Domo Arigato Mr. Robato, and hello Slowtwitchers!
Since my last post a couple weeks back I have been to New Zealand and if you could not tell from my title, I have also been to Japan to race in two more World Cups. The first one taking place in the relatively small town of New Plymouth on the north island in New Zealand and the second one in the small fishing community of Ishigaki located on a small island not far from Taiwan. Both places are incredibly scenic with New Plymouths views of Mount Taranaki and the amazing coastline, and Ishigaki with its beautiful turquoise colored water and palm trees. It is the second time that I have been to Ishigaki and although they have many years experience putting on this World Cup event, I was equally surprised again at the organization and professionalism put into the race. I would have probably never visited these small communities if it were not for these races and I am lucky and glad that I got the chance to visit.
My trip to Ishigaki was pretty much a last minute decision. Coach Joel Filliol emailed me a couple days before New Plymouth and said that he thought it would be a good idea for me to go to Ishigaki to race. I just basically do whatever Coach Joel tells me to do so my tickets were booked and after New Plymouth I was on another plane on my way to Ishigaki. The only bad thing was that it took three days of travel to get to that little island in the middle of nowhere. A flight from New Plymouth to Auckland, overnight in Auckland, another flight to Tokyo, overnight in Tokyo, and finally a flight to Ishigaki. I know that it may sound crazy, but honestly you get used to all the travel that we do on the circuit. With the shorter racing we can recover pretty quickly from the races and be able to race 2-3 weeks in a row. The ITU likes to schedule up to three races in a row at times so racing, then recovering as fast as possible and flying for a couple days to your next destination are not at all uncommon. Usually we cross many times zones so you have to be a professional at adjusting to the time zone you have landed in. Each athlete has their own strategy at doing this, but I think that I have it down to a science and never really have trouble adjusting at all. I almost always get a full night sleep as soon as I get their which is really important. Then you just do a little training, a lot of resting watching some really bad Japanese TV, and food scouting to try to find something that resembles pasta and chicken.
Finding healthy foods that resemble your diet back home is one of the hardest challenges that I come across when I travel. We race all over the world and as you know, most countries diets are extremely different from the North American diet (the healthy North American diet, not the McDonald's diet! That you can find anywhere in the world!). If you start eating the local dishes and change what you normally eat back home then you can be in for a big surprise leading up to and including the race. Your body is just not used to processing all that different food and it can lead to a big back-up (no fiber like the diet in Japan) or the complete opposite where you are throwing up out of your ass and end up on the porto-potty in the last 5km of the run! You can also just feel not "on" come race day from not getting what your body needs and is used to. I almost always bring some food from home when I travel, it is mostly breakfast foods (cereal, peanut butter, almond milk, oatmeal), some vitamins (7systems is awesome for traveling) and lots of bars and gels. This has come in really handy when I have been traveling overseas.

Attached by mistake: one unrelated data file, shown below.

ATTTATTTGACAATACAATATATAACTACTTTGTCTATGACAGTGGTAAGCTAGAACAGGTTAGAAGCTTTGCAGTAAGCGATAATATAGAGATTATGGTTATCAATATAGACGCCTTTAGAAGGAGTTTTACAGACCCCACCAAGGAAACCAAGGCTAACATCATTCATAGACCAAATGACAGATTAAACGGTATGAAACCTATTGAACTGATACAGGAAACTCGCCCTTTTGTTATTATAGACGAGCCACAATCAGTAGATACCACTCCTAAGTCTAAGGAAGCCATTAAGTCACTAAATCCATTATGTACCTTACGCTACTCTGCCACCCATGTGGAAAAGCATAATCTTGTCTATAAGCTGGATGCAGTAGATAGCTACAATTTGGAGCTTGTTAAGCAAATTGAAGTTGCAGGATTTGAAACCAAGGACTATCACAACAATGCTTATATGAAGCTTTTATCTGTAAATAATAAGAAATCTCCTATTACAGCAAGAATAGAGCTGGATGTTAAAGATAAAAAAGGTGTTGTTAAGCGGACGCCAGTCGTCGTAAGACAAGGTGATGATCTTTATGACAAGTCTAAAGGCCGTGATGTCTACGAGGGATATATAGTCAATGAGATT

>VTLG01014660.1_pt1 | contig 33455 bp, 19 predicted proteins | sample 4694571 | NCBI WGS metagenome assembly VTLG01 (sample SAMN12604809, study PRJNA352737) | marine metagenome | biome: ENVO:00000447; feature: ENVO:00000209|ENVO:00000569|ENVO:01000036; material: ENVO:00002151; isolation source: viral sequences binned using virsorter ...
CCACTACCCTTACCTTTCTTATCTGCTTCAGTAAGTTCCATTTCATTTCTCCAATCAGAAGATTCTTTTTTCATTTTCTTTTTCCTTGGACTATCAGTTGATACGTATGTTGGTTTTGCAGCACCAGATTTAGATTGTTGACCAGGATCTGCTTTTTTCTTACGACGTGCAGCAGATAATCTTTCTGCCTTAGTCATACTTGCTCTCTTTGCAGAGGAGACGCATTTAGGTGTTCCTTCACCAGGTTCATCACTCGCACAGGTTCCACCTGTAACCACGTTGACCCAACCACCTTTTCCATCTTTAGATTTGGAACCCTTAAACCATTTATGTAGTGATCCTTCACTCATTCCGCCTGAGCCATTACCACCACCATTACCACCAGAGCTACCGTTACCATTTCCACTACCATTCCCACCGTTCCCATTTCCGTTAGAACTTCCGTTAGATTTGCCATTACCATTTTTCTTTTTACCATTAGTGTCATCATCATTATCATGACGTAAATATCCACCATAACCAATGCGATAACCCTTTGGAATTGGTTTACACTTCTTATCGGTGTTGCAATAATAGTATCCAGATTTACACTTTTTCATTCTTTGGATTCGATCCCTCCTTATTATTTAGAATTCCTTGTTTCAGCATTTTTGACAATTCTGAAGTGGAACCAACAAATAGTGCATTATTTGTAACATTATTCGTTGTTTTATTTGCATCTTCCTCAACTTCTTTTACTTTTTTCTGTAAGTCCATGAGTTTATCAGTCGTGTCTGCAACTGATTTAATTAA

Now I know what most of you are thinking because I hear it all the time from my family and friends. Whenever someone brings up going on vacation or taking a trip I say "I would love to go on Vacation sometime". "WHAT! You are constantly on vacation traveling all around the world! You are so lucky!" I know I am very fortunate to be able to visit many different countries and experience a variety of cultures, but this sport has made me hate traveling! A vacation to me is not having to pack your bike, food, and clothes for months on end, then get on 5 different flights with screaming babies, kids that kick the back of your seat and that annoying person that is laughing at the top of their lungs at some comedy show on their TV while everyone else is trying to get some sleep. Going through security dozens of times, picking up your luggage only to put it on another belt 2 feet away. Not showering for a couple days and then trying not to pass out from the heat while being in the back of a bus, rocketing down some narrow, windy, bumpy road taking you to some town in the middle of nowhere just praying that you make it in one piece. Oh yea, and you get there with no luggage or bike because the airline has said that they have disappeared off the face of the earth. Perfect.
When we get to our destination their is no lounging on the beach or sightseeing. The most sightseeing that I get to do is inside my hotel room and the race course. Then the Monday after the race we are on another plane to our next destination or back home. No time for the sights. Resting and recovering is much more important! Sightseeing is something I can do after I retire from the sport!
I know that I have done a lot of complaining in this post but I am extremely fortunate to be able to do what I do. Traveling is part of the job description and I would not change any of it! Plus I forgot to mention the fact that I am an Elite member of Star Alliance which gives us access to all the lounges and upgrades once in a while. I guess it is not all that bad!
Until next time!
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